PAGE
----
solution

as proposed in some answers below, I think the best way is to:

1. reserve space for MODULE_MAX_INSTANCE_COUNT modules in the modules source file
2. do not define MODULE_MAX_INSTANCE_COUNT in the module itsself
3. add an #ifndef MODULE_MAX_INSTANCE_COUNT #error to the modules header file to make sure the modules user is aware of this limitation and defines the maximum number of instances wanted for the application
4. on initialization of an instance return either the memory address (*void) of the desricptive struct or the modules index (whatever you like more)
• Most embedded FW designers are avoiding the dynamic allocation to keep the memory usage deterministic and simple. Especially if it is bare-metal and does not have underlying OS to manage the memory. – Eugene Sh. Aug 15 '18 at 14:25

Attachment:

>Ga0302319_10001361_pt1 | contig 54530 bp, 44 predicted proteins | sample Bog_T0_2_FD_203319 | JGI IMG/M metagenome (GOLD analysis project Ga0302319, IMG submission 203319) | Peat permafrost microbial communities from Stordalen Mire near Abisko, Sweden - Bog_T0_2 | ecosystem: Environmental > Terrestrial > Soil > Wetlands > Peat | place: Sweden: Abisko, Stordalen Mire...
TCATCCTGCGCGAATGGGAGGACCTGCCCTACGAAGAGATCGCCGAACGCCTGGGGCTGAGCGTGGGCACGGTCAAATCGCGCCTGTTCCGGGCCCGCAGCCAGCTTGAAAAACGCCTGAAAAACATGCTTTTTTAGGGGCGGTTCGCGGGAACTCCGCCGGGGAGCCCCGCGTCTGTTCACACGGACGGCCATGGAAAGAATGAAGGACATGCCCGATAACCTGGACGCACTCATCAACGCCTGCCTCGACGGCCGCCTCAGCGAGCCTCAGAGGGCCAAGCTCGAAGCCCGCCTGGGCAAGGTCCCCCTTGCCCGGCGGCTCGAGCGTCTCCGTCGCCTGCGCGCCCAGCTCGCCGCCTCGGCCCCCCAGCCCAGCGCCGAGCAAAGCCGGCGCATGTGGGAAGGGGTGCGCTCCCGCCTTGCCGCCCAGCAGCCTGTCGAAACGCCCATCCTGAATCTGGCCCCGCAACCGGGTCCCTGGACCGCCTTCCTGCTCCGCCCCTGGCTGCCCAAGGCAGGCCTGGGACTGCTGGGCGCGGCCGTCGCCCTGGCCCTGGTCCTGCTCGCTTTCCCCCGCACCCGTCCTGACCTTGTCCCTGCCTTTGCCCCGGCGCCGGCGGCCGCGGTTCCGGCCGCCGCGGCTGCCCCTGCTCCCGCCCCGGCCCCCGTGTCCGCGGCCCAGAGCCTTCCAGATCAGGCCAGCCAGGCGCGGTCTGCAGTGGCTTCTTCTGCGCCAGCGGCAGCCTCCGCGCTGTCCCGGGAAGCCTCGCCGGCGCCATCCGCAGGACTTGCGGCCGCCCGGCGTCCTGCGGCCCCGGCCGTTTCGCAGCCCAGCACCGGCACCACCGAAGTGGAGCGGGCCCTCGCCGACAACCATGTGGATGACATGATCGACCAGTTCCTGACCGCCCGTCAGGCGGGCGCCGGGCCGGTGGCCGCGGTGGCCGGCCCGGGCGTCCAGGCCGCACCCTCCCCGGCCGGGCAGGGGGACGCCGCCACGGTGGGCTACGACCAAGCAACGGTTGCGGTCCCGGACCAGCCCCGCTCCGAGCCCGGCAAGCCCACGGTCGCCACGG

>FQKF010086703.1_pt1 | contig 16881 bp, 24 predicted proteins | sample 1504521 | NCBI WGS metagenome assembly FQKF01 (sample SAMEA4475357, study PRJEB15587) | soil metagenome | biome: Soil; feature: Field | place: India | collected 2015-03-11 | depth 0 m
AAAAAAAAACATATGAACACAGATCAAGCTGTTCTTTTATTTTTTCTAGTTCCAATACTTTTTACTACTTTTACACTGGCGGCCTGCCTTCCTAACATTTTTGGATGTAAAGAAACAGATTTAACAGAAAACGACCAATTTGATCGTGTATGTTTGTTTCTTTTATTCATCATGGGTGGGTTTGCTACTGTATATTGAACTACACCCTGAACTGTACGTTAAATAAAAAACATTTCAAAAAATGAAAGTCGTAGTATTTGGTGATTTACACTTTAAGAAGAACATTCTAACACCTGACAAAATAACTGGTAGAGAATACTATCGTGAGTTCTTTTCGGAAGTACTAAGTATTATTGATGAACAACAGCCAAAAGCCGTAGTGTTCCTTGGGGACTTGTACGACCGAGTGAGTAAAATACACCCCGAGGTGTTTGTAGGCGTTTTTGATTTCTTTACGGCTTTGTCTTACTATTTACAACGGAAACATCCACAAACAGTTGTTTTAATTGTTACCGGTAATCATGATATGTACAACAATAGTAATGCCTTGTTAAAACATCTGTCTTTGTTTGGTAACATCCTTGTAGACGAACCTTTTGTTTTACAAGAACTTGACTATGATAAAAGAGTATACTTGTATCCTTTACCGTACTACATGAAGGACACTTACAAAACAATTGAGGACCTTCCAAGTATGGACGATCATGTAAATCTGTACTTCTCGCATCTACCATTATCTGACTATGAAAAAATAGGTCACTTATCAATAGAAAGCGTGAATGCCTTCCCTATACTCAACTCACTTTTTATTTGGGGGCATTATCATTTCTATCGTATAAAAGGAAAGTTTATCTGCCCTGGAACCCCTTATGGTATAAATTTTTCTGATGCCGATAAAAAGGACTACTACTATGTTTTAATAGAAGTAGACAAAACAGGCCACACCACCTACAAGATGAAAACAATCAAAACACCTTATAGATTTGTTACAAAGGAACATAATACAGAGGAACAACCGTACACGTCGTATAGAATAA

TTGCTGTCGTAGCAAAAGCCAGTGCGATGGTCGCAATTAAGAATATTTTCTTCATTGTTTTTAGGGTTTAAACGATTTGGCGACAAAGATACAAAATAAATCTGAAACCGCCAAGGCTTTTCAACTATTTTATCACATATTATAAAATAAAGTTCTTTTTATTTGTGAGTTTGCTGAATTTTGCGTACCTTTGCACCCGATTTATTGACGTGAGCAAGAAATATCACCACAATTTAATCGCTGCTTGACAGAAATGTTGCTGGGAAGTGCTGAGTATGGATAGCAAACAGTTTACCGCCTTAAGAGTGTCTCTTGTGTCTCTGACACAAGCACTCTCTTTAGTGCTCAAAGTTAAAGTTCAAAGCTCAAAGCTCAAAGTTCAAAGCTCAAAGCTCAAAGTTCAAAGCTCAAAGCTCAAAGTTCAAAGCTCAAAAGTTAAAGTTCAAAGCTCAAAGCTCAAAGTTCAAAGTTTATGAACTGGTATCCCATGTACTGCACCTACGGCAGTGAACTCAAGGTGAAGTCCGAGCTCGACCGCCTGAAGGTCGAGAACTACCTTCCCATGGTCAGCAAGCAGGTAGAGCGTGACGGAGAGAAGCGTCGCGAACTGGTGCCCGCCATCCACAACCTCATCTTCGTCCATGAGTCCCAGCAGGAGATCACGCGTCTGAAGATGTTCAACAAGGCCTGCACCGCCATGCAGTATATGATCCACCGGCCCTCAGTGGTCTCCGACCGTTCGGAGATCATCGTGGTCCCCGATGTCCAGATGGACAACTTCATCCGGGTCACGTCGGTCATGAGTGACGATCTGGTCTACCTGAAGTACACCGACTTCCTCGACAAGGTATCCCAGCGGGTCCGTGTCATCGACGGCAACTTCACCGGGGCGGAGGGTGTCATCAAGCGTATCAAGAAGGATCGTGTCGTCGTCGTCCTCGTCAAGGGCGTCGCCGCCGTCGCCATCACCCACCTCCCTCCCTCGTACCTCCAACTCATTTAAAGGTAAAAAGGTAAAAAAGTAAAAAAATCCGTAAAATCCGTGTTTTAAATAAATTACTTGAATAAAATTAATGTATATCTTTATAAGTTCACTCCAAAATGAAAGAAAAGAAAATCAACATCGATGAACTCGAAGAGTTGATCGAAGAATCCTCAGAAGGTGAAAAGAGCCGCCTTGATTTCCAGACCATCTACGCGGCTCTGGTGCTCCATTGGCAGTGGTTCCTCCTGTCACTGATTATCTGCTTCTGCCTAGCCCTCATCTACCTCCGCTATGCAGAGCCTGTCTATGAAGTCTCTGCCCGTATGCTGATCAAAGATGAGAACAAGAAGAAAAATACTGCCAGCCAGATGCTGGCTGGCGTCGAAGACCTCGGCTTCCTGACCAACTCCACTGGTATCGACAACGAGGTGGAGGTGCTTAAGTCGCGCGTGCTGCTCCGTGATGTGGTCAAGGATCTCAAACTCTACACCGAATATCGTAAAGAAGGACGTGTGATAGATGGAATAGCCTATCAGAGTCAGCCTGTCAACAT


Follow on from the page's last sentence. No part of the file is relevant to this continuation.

• Exactly, thats why I want the linker to do the allocations. – L. Heinrichs Aug 15 '18 at 14:28
• I'm not quite sure I understand... How could you have the memory allocated by the linker if you have a dynamic number of instances? That seems quite orthogonal to me. – jcaron Aug 15 '18 at 17:13
• Why not let the linker allocate one big memory pool, and do your own allocations from that, which also gives you the benefit of a zero-overhead allocator. You can make the pool object static to the file with the allocation function so it's private. In some of my code, I do all the allocations in the various init routines, then I print out afterward how much was allocated, so in the final production compile I set the pool to that exact size. – Lee Daniel Crocker Aug 15 '18 at 23:58